Religious Service Attendance and Distress: The Moderating Role of Stressful Life Events and Race/Ethnicity
Sociology of Religion
church attendance, stress (psychology), race, ethnicity, religiousness, mental health, religious aspects, psychological aspects, religious aspects
Psychology | Sociology of Religion
Research findings on religiosity and mental health have been somewhat inconsistent over the years, leading researchers to examine different dimensions of religiosity to determine their individual and combined impacts on mental health. Aside from varying operationalizations of religiosity, stressful life events and race/ethnicity may be important moderators of the impact of religiosity on mental health. Secondary data analyses on a nationally representative sample of U.S. adults reveal a curvilinear relation of religious service attendance on distress. Specifically, those reporting moderate levels of service attendance also report lower levels of distress than their counterparts. Moreover, there were racial/ethnic differences with Hispanics and African Americans showing a stronger relationship between attendance and distress than non-Hispanic whites. However, there was no evidence that stressful life events interacted with attendance to explain distress.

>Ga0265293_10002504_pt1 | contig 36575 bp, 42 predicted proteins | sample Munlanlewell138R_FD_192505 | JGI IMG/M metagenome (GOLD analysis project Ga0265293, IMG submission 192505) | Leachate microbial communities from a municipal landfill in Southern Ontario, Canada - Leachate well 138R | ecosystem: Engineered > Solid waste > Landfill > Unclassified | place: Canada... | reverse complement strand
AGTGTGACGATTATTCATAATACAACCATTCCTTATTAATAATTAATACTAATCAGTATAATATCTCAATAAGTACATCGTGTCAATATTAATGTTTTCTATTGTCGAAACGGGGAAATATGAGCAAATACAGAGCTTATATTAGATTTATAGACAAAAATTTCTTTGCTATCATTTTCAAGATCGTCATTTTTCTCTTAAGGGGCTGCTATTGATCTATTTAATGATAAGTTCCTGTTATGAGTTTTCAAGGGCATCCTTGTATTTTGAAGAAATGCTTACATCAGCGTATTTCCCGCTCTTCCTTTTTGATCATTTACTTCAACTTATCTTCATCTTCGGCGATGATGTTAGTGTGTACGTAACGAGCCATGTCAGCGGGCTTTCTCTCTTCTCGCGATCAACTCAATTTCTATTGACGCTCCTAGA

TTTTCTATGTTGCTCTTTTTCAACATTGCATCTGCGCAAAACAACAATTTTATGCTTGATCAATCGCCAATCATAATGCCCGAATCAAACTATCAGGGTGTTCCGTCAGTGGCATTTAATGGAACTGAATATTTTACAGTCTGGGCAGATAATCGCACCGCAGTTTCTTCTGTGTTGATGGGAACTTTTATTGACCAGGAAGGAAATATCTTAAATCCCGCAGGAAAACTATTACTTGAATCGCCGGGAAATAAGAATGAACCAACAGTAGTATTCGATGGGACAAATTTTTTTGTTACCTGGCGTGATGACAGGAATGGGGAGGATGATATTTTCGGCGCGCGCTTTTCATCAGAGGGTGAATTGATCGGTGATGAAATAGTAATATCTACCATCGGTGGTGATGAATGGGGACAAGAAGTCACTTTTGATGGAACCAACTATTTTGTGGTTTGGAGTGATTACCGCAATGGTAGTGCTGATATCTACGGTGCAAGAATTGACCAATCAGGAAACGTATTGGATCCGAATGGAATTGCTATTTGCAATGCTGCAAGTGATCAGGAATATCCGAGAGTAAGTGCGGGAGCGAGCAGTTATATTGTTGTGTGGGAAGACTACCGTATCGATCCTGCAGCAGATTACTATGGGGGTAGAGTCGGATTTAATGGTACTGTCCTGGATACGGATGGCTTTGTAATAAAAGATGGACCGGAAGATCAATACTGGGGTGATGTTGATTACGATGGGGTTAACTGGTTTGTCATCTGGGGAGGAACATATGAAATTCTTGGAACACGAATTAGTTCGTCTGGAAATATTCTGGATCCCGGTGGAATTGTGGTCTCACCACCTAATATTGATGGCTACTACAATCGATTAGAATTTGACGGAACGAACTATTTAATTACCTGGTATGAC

Tabak, Melanie A. and Mickelson, Kristin D. (2009). Religious Service Attendance and Distress: The Moderating Role of Stressful Life Events and Race/Ethnicity. Sociology of Religion 70(1), 49-64. Retrieved from https://digitalcommons.kent.edu/psycpubs/98